When babies are swaddled and sleepy, they don’t stay focused on breastfeeding. Try skin-on-skin by placing your baby against your skin. The baby should only be wearing a diaper. If it’s chilly, you can snuggle under a light blanket.
Your baby may fight the breast because it’s a new experience or your previous attempts have been forceful. The baby won’t like either of those.
If your baby fights the breast and you get frustrated, your baby may sense your reaction and reject the breast more fiercely. This may create a cycle of further stressing you even more.
Be patient with your baby, give him/her time to familiarize themselves with your breasts. If your baby is hesitant, don’t force the process.
Let Baby Lead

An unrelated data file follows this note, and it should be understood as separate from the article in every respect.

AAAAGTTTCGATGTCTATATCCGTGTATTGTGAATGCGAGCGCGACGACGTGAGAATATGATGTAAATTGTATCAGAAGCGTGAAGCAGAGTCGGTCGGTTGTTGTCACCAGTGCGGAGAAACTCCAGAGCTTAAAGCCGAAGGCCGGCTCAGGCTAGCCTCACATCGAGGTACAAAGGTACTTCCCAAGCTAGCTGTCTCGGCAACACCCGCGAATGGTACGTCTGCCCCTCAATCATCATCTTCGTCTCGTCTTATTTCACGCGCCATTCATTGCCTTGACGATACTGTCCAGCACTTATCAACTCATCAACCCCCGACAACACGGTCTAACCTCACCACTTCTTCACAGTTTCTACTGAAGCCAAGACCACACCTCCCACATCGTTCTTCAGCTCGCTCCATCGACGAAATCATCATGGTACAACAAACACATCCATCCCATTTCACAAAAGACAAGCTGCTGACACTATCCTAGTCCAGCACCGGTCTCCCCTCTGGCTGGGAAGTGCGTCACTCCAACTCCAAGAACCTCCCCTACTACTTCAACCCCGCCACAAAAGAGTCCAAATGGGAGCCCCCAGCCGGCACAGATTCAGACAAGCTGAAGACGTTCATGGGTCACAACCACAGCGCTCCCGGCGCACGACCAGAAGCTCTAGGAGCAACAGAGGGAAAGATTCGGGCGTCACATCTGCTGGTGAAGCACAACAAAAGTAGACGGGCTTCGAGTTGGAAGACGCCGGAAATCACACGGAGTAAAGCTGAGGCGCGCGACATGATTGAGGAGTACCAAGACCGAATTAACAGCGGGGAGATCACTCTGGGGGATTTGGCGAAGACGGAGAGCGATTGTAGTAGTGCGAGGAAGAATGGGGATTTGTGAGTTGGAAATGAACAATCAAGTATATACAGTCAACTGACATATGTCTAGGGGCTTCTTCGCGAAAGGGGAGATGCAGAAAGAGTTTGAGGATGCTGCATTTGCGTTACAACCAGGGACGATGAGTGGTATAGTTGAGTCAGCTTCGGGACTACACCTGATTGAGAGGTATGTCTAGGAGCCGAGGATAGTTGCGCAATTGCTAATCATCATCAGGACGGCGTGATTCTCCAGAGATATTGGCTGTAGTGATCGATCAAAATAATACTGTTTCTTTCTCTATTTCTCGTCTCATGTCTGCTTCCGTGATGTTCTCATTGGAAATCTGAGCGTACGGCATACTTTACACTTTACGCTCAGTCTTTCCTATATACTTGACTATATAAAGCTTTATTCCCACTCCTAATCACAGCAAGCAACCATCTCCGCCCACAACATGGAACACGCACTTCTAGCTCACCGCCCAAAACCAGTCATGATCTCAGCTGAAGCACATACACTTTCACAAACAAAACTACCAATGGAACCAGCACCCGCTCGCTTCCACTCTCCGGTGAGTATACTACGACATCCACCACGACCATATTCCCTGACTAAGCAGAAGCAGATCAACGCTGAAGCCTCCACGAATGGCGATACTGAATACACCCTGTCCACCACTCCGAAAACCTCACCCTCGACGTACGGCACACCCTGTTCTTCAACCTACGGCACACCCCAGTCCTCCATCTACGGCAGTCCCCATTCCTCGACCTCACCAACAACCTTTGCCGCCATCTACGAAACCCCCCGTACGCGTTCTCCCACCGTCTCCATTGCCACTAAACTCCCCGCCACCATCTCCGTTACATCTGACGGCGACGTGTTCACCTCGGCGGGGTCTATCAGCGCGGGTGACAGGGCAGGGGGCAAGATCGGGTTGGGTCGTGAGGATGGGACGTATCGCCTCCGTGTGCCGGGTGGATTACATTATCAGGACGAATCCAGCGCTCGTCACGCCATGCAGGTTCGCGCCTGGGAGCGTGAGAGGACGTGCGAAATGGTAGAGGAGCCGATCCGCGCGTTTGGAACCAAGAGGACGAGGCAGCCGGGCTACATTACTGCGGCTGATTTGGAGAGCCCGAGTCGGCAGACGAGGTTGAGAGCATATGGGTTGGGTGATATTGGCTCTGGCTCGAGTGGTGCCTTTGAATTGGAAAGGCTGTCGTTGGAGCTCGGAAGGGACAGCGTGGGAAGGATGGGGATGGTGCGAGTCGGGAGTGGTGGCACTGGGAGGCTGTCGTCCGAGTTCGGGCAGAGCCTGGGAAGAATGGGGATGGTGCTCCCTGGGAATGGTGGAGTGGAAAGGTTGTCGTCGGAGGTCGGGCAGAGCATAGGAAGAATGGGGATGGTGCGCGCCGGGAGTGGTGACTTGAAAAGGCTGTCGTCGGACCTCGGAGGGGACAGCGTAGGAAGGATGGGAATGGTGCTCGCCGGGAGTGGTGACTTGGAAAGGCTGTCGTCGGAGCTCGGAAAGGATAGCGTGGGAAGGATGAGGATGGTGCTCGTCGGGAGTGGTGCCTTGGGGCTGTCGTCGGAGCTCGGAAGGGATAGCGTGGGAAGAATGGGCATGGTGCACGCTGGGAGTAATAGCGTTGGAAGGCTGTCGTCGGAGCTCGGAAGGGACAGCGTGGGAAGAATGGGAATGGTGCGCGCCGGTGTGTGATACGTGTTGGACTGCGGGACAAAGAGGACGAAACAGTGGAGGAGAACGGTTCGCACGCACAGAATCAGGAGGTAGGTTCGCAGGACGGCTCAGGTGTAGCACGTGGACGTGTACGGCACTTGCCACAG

Lay back and allow your newborn to take control of how and when he will latch. This method, also known as ‘biological nurturing,’ enables the baby to use his/her instincts to feed.
Try it out skin-to-skin. With this laid-back feeding position, you get to relax and snuggle your baby at the same time.
When is it Too Late to Start Breastfeeding?
Although most babies can eventually breastfeed after weeks or months, some may not. Despite even consistent efforts, the older they are, the more difficult it will be. Don’t despair if your baby never breastfeeds. Pumped milk in a bottle is still beneficial.
If you’re in the process of relactation, you already know that it’s hard work and presents several challenges. If there’s no progress after a month of diligent, consistent effort, it’s okay to stop trying. If the process is stressful and overwhelming, be at peace with stopping. Your mental health matters too.
Hopefully, you now have the answer to your question, when is it too late to start breastfeeding? Every mom has a unique experience with breastfeeding, so do not get caught up in the comparison trap.
Instead, pat yourself on the back for a job well done because any amount of breast milk that you produce is beneficial for your baby.